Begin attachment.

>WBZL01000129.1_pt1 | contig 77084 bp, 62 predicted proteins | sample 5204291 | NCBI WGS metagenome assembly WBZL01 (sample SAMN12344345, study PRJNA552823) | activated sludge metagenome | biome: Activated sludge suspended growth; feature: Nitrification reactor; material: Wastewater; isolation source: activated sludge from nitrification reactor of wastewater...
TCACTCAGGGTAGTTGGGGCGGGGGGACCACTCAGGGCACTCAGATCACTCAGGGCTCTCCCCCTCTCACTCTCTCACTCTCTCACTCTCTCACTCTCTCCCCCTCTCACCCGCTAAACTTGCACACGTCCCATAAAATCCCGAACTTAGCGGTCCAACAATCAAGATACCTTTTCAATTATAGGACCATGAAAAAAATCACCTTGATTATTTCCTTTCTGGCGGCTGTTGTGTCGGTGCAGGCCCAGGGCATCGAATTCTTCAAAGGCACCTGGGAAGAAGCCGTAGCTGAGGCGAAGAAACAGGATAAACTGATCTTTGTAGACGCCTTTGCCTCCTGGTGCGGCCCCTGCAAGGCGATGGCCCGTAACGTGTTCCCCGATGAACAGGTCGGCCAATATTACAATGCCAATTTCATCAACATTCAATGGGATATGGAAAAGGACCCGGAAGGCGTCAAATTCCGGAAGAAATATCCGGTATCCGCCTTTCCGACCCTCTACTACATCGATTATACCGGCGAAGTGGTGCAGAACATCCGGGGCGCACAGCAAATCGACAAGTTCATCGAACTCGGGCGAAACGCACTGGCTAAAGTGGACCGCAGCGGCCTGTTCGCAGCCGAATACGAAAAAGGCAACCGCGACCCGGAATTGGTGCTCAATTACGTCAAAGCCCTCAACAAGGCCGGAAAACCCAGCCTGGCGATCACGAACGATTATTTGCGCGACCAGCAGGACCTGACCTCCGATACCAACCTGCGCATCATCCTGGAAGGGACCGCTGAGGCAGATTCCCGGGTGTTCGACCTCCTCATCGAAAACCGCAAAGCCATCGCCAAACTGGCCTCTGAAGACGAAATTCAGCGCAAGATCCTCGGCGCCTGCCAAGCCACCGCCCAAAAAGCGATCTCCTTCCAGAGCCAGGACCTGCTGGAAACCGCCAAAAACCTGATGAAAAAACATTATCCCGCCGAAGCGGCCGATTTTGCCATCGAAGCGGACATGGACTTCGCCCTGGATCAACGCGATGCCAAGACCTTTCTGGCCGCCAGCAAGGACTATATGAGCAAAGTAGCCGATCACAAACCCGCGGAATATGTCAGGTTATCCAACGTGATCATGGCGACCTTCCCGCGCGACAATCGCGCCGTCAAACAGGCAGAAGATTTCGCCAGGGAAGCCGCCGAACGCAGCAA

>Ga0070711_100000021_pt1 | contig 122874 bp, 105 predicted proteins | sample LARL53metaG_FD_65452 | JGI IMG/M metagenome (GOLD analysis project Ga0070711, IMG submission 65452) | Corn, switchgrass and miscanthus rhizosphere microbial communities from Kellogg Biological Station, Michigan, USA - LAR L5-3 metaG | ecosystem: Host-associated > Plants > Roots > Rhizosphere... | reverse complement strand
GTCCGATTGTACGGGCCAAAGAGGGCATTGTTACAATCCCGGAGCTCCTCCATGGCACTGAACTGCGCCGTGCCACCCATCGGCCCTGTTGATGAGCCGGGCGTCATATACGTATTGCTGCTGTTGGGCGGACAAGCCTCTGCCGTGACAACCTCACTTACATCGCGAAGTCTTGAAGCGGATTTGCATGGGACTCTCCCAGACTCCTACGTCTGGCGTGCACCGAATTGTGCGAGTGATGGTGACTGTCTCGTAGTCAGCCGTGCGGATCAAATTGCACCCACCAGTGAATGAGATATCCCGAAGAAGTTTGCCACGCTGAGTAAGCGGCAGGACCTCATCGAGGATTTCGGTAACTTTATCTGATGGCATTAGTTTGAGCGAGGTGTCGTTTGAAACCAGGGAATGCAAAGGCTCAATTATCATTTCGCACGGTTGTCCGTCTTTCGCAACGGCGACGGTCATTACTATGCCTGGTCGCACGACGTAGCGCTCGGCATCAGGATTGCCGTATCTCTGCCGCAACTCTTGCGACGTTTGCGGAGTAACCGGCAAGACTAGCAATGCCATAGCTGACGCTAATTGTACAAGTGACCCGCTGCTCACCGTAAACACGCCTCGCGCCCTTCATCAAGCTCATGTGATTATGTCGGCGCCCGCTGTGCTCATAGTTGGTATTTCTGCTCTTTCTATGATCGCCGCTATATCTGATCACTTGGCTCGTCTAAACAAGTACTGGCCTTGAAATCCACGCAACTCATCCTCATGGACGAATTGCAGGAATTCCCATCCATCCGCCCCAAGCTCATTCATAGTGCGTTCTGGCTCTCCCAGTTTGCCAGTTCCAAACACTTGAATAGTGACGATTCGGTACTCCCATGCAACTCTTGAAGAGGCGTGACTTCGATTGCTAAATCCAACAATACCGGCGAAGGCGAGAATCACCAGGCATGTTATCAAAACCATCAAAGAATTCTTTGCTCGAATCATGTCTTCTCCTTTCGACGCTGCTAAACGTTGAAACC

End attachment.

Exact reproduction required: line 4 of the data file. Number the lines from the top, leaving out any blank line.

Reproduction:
GTCCGATTGTACGGGCCAAAGAGGGCATTGTTACAATCCCGGAGCTCCTCCATGGCACTGAACTGCGCCGTGCCACCCATCGGCCCTGTTGATGAGCCGGGCGTCATATACGTATTGCTGCTGTTGGGCGGACAAGCCTCTGCCGTGACAACCTCACTTACATCGCGAAGTCTTGAAGCGGATTTGCATGGGACTCTCCCAGACTCCTACGTCTGGCGTGCACCGAATTGTGCGAGTGATGGTGACTGTCTCGTAGTCAGCCGTGCGGATCAAATTGCACCCACCAGTGAATGAGATATCCCGAAGAAGTTTGCCACGCTGAGTAAGCGGCAGGACCTCATCGAGGATTTCGGTAACTTTATCTGATGGCATTAGTTTGAGCGAGGTGTCGTTTGAAACCAGGGAATGCAAAGGCTCAATTATCATTTCGCACGGTTGTCCGTCTTTCGCAACGGCGACGGTCATTACTATGCCTGGTCGCACGACGTAGCGCTCGGCATCAGGATTGCCGTATCTCTGCCGCAACTCTTGCGACGTTTGCGGAGTAACCGGCAAGACTAGCAATGCCATAGCTGACGCTAATTGTACAAGTGACCCGCTGCTCACCGTAAACACGCCTCGCGCCCTTCATCAAGCTCATGTGATTATGTCGGCGCCCGCTGTGCTCATAGTTGGTATTTCTGCTCTTTCTATGATCGCCGCTATATCTGATCACTTGGCTCGTCTAAACAAGTACTGGCCTTGAAATCCACGCAACTCATCCTCATGGACGAATTGCAGGAATTCCCATCCATCCGCCCCAAGCTCATTCATAGTGCGTTCTGGCTCTCCCAGTTTGCCAGTTCCAAACACTTGAATAGTGACGATTCGGTACTCCCATGCAACTCTTGAAGAGGCGTGACTTCGATTGCTAAATCCAACAATACCGGCGAAGGCGAGAATCACCAGGCATGTTATCAAAACCATCAAAGAATTCTTTGCTCGAATCATGTCTTCTCCTTTCGACGCTGCTAAACGTTGAAACC